Ben Calwell
31-Oct-2003, 10:02
John, You bring up an interesting subject. I use a Linhof 5x7 that was built in 1954, and it still works great. Its leather handle has a great worn and weathered look to it, and the focus is still as smooth as hot butter. It has a few age-related flaws, but they are mostly cosmetic. I love using this camera (even though it's a little heavy), and I often think about the photographers who used it before I acquired it. It was built when I was only 4 years old, but it's still a precision tool.

Jim Galli
31-Oct-2003, 10:55
John, when I chose my parents I didn't think about the benefits of wealth. Thus a 1955 stakebed truck to haul firewood is as natural to me as a 1955 Deardorff. I simply can't have the new tools so I use and enjoy the ones with dents and dings from previous owners. Usually their time with me is the most wearing. When I get done with the Deardorff I don't know if there will be enough left of it for the next generation to sell it. Perhaps a mantle display.

James Driscoll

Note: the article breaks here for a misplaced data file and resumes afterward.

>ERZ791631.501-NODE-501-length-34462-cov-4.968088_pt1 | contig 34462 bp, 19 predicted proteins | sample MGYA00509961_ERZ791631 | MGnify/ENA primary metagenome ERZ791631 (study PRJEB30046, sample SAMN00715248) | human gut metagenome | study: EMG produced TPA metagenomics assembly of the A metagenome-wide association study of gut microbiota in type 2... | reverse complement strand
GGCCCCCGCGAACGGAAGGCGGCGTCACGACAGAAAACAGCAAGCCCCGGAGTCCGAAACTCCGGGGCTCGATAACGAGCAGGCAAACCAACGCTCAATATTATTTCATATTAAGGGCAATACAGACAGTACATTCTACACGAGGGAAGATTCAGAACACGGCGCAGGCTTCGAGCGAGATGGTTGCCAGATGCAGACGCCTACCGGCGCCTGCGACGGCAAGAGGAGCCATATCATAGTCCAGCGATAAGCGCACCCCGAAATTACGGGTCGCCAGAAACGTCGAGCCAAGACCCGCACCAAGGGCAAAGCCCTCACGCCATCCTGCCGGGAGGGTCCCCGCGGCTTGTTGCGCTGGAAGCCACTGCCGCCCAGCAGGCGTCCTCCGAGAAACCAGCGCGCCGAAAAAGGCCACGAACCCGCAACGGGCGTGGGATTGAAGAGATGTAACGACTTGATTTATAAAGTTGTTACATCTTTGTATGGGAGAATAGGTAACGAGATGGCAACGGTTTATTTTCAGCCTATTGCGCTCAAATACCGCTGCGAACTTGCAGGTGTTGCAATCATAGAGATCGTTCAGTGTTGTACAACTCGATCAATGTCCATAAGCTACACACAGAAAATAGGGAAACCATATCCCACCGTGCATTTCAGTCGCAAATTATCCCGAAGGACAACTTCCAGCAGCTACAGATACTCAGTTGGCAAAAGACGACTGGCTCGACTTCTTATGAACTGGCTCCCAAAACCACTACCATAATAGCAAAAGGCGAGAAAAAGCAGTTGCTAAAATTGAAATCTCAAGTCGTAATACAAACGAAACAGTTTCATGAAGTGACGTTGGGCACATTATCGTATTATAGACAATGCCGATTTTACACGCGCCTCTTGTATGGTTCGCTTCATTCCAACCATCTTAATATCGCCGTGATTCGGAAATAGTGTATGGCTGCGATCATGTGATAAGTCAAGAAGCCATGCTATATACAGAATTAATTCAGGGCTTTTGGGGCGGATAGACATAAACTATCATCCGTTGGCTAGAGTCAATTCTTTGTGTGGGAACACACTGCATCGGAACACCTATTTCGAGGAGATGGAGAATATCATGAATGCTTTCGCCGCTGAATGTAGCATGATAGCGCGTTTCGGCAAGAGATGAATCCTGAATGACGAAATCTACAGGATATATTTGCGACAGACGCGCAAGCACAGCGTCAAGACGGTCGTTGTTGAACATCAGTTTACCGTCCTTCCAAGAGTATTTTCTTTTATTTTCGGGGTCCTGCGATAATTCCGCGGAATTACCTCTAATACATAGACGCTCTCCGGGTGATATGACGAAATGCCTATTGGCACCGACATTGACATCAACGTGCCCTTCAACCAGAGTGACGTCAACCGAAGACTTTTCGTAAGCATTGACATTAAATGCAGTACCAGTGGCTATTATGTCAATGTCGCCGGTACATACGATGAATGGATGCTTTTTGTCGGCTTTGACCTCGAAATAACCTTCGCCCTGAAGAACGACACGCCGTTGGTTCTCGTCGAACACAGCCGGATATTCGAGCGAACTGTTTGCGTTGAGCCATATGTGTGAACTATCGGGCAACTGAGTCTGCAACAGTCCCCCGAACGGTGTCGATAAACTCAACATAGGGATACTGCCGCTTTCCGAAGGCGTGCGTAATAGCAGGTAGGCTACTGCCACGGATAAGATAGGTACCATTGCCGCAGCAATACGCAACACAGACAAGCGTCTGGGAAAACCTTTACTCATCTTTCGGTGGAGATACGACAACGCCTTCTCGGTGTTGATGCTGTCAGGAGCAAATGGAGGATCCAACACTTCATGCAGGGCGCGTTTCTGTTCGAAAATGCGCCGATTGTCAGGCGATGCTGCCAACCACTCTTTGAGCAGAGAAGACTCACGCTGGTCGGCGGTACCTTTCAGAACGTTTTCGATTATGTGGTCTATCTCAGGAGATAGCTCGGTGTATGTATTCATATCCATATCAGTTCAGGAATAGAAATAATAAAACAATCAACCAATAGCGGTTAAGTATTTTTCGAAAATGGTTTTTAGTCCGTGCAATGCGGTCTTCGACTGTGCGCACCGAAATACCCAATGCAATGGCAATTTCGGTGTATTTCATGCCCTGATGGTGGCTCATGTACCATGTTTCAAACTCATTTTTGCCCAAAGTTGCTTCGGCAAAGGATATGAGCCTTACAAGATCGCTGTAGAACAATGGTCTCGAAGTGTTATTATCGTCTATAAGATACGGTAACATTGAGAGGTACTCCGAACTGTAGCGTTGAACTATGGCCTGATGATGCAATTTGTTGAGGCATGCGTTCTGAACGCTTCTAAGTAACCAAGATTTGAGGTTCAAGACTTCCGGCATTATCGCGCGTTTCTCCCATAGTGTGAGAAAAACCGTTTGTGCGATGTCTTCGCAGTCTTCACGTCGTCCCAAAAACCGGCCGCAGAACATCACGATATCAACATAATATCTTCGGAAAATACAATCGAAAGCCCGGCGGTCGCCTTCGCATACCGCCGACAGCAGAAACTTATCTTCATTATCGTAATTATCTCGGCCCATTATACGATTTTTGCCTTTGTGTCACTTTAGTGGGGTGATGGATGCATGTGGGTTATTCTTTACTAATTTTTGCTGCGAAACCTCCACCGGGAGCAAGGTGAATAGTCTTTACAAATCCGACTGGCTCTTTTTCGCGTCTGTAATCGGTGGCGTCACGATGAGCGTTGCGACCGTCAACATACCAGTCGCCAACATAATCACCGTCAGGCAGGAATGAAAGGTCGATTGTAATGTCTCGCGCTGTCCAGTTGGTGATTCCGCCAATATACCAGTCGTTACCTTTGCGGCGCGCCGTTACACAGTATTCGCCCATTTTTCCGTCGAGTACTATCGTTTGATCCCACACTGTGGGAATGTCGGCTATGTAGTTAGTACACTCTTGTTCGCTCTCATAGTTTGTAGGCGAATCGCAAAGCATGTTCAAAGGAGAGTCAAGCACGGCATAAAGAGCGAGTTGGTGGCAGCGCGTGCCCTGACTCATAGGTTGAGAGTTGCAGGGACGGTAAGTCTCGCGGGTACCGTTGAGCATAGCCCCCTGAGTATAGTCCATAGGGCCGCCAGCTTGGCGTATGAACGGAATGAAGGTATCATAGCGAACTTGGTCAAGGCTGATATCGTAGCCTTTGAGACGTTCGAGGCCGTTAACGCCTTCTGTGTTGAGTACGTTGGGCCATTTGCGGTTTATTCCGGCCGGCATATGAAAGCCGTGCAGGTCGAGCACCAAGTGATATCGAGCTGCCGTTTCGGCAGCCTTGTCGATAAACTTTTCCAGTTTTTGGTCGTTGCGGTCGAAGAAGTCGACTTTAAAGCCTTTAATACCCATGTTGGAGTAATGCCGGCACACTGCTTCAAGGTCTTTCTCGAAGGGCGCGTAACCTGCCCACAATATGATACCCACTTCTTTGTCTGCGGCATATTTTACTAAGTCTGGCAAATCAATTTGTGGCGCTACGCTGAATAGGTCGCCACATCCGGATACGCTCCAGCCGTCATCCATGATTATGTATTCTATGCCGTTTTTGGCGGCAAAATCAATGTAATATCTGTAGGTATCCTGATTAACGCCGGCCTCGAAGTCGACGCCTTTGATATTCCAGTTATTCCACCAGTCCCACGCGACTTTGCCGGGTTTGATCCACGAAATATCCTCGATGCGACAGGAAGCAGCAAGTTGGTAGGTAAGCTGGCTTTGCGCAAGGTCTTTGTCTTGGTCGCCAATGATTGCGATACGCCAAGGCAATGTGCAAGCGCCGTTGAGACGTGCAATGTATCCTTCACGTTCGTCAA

31-Oct-2003, 11:59
I always felt the same way....everytime I use my Leica M2 (from December 1958...) at some moment...I wonder who bought this new? What was it used for...it has quite the patina on it...and I have added plenty since I acquired it. It is my "everyday" camera, and I like you have always used my cameras like tools. Use them, don't abuse them...but scratches and dings are normal in the day to day working of any tool.

My Sinar F2...also bought used is my true workhorse. I have shot with it professionally for almost 3 years now and have recently noticed that "I" really put some "personality" into it. I see the paint wear, and the scratches and such as a merit badge of sorts...when something looks like that...it means it has been used by you....

Think of all the tools in your life you have seen that are "mint"....I could never understand it. My wrenches and sockets have been used on many an automotive job...just like my cameras have been used on many assignments...both personal and professional. I don't purchase or own "abused" tools....but never have really bought or used mint ones either. I could never understand the perfectly mint 1958 linhof.......

Neal Shields
31-Oct-2003, 12:43
"I could never understand the perfectly mint 1958 linhof"

Probably your tax dollars at work. I have a friend that buys government salvage. He told me that when the government sets up a facility they have an inventory of equipment that they put in for a given general classification, and it doesn't matter if it is needed or not.